We are satisfied on the scrutiny of the evidence that even three weeks prior to the date of his death Doraiswami had contemplated execution of a Will, and in fact attempted to execute Ex. A. 4, but this attempt proved infructuous, but that Doraiswami was anxious that after his lifetime his property should go to his second wife, and that he should execute an instrument to see that his divided son put no obstacles in the way of his widow enjoying his properties, and he actually carried out the object of executing Ex. B. 1 in a sound disposing state of mind. Disagreeing with the learned District Judge we hold that Ex. B. 1 has been proved to be the last Will and testament of Doraiswami by acceptable evidence.
6. We permitted Mr. M. S. Venkatarama Aiyar learned counsel for appellant to raise an additional ground not mentioned in the memorandum of appeal. It relates to the question of law, whether even if the Will Ex. B. 1 was not genuine, and Doraiswami be deemed to have died intestate, his widow, the appellant would not be entitled to the properties in suit, by reason of the provisions of the Hindu Women's Right to Property Act. A decision on this question may be unnecessary in this appeal, in view of our finding as to the genuineness of the Will. However, as the question was fully argued by both learned counsel appearing in the case, we would indicate our opinion on this point.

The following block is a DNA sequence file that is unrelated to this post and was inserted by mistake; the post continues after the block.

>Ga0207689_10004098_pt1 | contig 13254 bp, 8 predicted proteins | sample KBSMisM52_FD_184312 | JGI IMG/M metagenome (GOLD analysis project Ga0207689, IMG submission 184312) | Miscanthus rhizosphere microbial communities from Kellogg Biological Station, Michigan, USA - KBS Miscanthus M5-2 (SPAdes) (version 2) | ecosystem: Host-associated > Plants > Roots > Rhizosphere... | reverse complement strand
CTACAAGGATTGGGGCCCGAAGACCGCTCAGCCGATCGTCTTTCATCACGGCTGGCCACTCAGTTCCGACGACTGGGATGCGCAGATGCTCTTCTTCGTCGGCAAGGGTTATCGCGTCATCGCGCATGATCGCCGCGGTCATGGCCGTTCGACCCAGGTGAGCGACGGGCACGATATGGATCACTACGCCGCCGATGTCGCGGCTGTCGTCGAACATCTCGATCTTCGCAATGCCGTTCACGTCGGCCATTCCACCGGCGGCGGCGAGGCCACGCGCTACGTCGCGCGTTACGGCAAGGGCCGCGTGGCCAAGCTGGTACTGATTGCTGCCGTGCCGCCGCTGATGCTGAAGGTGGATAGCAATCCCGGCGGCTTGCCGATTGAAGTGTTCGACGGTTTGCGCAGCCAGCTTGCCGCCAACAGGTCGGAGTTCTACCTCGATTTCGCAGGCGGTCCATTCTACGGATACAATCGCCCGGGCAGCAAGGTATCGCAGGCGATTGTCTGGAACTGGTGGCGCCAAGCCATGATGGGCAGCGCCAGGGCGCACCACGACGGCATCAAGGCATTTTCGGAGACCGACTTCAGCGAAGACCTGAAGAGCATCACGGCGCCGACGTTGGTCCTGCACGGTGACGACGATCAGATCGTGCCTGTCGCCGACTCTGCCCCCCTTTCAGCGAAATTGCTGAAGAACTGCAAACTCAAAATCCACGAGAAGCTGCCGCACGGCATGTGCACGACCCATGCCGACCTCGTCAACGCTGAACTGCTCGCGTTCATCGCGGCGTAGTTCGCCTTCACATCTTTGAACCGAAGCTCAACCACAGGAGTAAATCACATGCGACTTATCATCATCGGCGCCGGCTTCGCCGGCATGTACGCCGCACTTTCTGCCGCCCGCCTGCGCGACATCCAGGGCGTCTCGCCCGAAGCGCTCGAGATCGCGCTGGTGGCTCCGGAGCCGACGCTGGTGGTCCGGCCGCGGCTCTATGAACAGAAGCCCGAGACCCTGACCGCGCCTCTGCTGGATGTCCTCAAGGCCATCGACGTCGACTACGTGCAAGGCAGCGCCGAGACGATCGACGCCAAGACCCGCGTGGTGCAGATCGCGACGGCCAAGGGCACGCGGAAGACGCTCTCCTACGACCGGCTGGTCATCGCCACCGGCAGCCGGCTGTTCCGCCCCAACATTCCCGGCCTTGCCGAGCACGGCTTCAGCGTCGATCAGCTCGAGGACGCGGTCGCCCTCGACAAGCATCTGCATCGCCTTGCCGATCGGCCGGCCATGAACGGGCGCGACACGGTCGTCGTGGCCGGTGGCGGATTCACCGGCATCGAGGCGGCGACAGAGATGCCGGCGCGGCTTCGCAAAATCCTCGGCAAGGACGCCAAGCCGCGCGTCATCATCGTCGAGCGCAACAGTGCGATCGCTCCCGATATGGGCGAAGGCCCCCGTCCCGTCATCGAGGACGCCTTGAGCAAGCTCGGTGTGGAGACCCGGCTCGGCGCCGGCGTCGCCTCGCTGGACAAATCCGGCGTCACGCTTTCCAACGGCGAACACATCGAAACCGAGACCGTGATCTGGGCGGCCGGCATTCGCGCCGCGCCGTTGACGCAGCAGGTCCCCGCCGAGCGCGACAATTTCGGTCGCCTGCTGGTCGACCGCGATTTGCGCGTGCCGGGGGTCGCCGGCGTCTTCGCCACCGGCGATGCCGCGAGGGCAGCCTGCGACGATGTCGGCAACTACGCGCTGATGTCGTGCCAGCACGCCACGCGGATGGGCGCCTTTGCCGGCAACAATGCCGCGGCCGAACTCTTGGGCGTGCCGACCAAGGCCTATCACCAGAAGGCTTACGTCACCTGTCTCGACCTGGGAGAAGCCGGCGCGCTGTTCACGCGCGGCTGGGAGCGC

7. Section 3, Hindu Women's Rights to Property Act (Act XVIII of 1937), as amended by Act XI of 1938, provides for succession to separate and joint family properties of a Hindu governed by any school of Hindu law, or by customary law when he dies intestate leaving his widow or the widow of a predeceased coparcener. According to Clause (1) of Section 3 of the Act, the widow would be entitled to take a share in the separate property just as a son along with other heirs of the propositus. Clause (2) of Section 3 provides for succession to interest in joint family properties in the case ot a Hindu governed by any school of law, other than the Dayabhagha or by customary law and enacts that in such a case the widow of the propositus shall have the same interest in the property which he was possessed of at the time of his death, as he himself had.
Clause (3) of Section 3 provides that in the case of succession either under Clause (1) or Clause (2) of that section the estate inherited by the widow shall be analogous to the women's estate known to the Hindu law, except for the difference that in the case of succession under the Hindu Women's Rights to Property Act, the widow would be entitled to claim partition just like a male coparcener. This Act was intended as a beneficent piece of legislation to give Hindu women better rights in property. To construe the provisions of such an Act, it would be proper to look to the previous state of the law which it was intended to modify. Before this Act no Hindu widow governed by the Mitakshara School of law could have claimed any share in the separate property of her husband in the presence of a son, grandson or great grandson, or any share in his joint family property in the presence of any coparcener of her husband.